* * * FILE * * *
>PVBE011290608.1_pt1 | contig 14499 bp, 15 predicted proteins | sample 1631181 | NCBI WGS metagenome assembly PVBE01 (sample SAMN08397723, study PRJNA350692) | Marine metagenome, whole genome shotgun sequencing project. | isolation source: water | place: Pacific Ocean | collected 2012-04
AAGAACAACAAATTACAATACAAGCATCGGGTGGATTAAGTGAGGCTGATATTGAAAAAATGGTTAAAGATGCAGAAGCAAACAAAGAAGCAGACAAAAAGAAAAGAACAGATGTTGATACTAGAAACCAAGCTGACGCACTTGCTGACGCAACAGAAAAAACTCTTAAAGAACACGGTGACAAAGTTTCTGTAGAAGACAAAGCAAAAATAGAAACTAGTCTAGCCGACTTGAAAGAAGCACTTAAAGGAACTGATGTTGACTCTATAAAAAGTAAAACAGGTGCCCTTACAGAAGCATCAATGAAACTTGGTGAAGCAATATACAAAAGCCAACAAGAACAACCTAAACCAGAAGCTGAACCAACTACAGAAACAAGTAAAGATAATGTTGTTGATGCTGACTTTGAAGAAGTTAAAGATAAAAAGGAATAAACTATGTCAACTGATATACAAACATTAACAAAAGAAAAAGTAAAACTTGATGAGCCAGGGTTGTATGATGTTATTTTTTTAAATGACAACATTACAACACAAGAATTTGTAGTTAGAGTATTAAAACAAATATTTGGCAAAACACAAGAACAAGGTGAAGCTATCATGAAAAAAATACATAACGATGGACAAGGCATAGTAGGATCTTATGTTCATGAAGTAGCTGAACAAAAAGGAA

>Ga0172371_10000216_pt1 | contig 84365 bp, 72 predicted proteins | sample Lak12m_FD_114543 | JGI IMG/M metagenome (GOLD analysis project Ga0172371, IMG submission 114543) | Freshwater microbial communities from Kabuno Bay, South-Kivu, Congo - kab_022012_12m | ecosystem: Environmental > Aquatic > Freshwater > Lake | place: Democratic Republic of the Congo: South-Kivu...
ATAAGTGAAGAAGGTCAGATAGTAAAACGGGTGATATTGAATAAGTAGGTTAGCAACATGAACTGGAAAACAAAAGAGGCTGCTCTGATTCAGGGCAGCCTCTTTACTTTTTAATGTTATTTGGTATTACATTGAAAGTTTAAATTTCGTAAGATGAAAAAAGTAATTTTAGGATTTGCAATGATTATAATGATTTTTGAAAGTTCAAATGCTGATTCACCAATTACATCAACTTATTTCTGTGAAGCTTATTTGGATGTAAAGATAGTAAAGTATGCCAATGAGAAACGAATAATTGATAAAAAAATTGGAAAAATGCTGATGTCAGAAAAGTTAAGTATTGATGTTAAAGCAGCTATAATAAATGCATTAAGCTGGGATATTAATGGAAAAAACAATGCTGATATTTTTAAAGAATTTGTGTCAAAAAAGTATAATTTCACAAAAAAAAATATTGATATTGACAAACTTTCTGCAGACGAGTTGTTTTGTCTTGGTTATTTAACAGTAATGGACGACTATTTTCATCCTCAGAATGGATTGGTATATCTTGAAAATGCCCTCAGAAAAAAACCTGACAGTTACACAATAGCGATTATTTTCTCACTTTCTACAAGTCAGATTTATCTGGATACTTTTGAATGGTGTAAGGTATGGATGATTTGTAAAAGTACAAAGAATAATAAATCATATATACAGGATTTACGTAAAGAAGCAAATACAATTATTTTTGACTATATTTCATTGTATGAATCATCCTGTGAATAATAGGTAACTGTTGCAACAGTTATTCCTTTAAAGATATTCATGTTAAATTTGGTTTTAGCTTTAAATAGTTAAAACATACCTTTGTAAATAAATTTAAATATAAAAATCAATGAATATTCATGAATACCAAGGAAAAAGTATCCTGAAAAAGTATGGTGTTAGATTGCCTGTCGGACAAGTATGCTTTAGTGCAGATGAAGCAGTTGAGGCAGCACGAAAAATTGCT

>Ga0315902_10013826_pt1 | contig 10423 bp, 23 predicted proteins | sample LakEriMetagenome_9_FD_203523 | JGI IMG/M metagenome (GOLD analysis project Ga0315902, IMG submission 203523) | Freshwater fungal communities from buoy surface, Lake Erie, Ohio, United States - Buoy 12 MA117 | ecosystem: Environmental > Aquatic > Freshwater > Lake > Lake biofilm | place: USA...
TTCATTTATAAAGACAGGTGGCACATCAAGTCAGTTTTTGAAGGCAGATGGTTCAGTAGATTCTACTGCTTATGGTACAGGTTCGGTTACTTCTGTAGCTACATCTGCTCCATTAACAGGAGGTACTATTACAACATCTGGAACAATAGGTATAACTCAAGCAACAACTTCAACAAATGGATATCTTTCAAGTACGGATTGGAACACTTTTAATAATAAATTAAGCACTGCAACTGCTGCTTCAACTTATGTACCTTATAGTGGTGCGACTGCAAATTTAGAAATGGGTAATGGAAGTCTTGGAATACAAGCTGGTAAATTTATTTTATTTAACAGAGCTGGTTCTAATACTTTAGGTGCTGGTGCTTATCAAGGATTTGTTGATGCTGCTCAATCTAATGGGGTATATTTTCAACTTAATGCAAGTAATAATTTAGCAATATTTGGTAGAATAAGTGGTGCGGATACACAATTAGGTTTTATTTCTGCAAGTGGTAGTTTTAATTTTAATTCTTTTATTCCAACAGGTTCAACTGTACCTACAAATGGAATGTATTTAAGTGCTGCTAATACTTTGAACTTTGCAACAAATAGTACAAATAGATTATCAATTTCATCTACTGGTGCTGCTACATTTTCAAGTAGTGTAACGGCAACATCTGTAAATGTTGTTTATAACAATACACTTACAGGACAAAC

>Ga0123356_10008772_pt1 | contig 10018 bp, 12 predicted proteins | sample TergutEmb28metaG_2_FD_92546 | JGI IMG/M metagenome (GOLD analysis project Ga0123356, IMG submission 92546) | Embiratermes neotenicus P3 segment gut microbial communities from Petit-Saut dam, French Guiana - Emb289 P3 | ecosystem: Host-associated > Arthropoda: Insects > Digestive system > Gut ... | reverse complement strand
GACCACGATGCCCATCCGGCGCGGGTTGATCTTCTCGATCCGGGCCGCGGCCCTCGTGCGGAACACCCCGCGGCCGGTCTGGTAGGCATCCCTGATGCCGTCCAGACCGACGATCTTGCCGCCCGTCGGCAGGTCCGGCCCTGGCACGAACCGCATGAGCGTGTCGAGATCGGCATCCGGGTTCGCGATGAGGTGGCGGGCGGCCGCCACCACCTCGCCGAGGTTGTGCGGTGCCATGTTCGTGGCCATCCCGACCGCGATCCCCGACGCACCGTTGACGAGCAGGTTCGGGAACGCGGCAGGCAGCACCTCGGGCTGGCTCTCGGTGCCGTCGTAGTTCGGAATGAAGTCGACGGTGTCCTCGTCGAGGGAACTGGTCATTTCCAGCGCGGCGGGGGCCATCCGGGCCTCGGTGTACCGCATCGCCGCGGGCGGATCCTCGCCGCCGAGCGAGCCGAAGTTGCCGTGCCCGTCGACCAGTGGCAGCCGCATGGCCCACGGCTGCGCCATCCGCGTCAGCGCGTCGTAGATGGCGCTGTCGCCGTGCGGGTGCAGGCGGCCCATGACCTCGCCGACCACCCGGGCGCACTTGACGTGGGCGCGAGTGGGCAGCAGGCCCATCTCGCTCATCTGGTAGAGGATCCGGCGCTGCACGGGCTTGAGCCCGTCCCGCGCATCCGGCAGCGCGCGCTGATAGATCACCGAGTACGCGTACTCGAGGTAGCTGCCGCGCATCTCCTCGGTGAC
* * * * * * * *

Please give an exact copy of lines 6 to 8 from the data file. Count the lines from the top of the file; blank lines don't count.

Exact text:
TTCATTTATAAAGACAGGTGGCACATCAAGTCAGTTTTTGAAGGCAGATGGTTCAGTAGATTCTACTGCTTATGGTACAGGTTCGGTTACTTCTGTAGCTACATCTGCTCCATTAACAGGAGGTACTATTACAACATCTGGAACAATAGGTATAACTCAAGCAACAACTTCAACAAATGGATATCTTTCAAGTACGGATTGGAACACTTTTAATAATAAATTAAGCACTGCAACTGCTGCTTCAACTTATGTACCTTATAGTGGTGCGACTGCAAATTTAGAAATGGGTAATGGAAGTCTTGGAATACAAGCTGGTAAATTTATTTTATTTAACAGAGCTGGTTCTAATACTTTAGGTGCTGGTGCTTATCAAGGATTTGTTGATGCTGCTCAATCTAATGGGGTATATTTTCAACTTAATGCAAGTAATAATTTAGCAATATTTGGTAGAATAAGTGGTGCGGATACACAATTAGGTTTTATTTCTGCAAGTGGTAGTTTTAATTTTAATTCTTTTATTCCAACAGGTTCAACTGTACCTACAAATGGAATGTATTTAAGTGCTGCTAATACTTTGAACTTTGCAACAAATAGTACAAATAGATTATCAATTTCATCTACTGGTGCTGCTACATTTTCAAGTAGTGTAACGGCAACATCTGTAAATGTTGTTTATAACAATACACTTACAGGACAAAC

>Ga0123356_10008772_pt1 | contig 10018 bp, 12 predicted proteins | sample TergutEmb28metaG_2_FD_92546 | JGI IMG/M metagenome (GOLD analysis project Ga0123356, IMG submission 92546) | Embiratermes neotenicus P3 segment gut microbial communities from Petit-Saut dam, French Guiana - Emb289 P3 | ecosystem: Host-associated > Arthropoda: Insects > Digestive system > Gut ... | reverse complement strand
GACCACGATGCCCATCCGGCGCGGGTTGATCTTCTCGATCCGGGCCGCGGCCCTCGTGCGGAACACCCCGCGGCCGGTCTGGTAGGCATCCCTGATGCCGTCCAGACCGACGATCTTGCCGCCCGTCGGCAGGTCCGGCCCTGGCACGAACCGCATGAGCGTGTCGAGATCGGCATCCGGGTTCGCGATGAGGTGGCGGGCGGCCGCCACCACCTCGCCGAGGTTGTGCGGTGCCATGTTCGTGGCCATCCCGACCGCGATCCCCGACGCACCGTTGACGAGCAGGTTCGGGAACGCGGCAGGCAGCACCTCGGGCTGGCTCTCGGTGCCGTCGTAGTTCGGAATGAAGTCGACGGTGTCCTCGTCGAGGGAACTGGTCATTTCCAGCGCGGCGGGGGCCATCCGGGCCTCGGTGTACCGCATCGCCGCGGGCGGATCCTCGCCGCCGAGCGAGCCGAAGTTGCCGTGCCCGTCGACCAGTGGCAGCCGCATGGCCCACGGCTGCGCCATCCGCGTCAGCGCGTCGTAGATGGCGCTGTCGCCGTGCGGGTGCAGGCGGCCCATGACCTCGCCGACCACCCGGGCGCACTTGACGTGGGCGCGAGTGGGCAGCAGGCCCATCTCGCTCATCTGGTAGAGGATCCGGCGCTGCACGGGCTTGAGCCCGTCCCGCGCATCCGGCAGCGCGCGCTGATAGATCACCGAGTACGCGTACTCGAGGTAGCTGCCGCGCATCTCCTCGGTGAC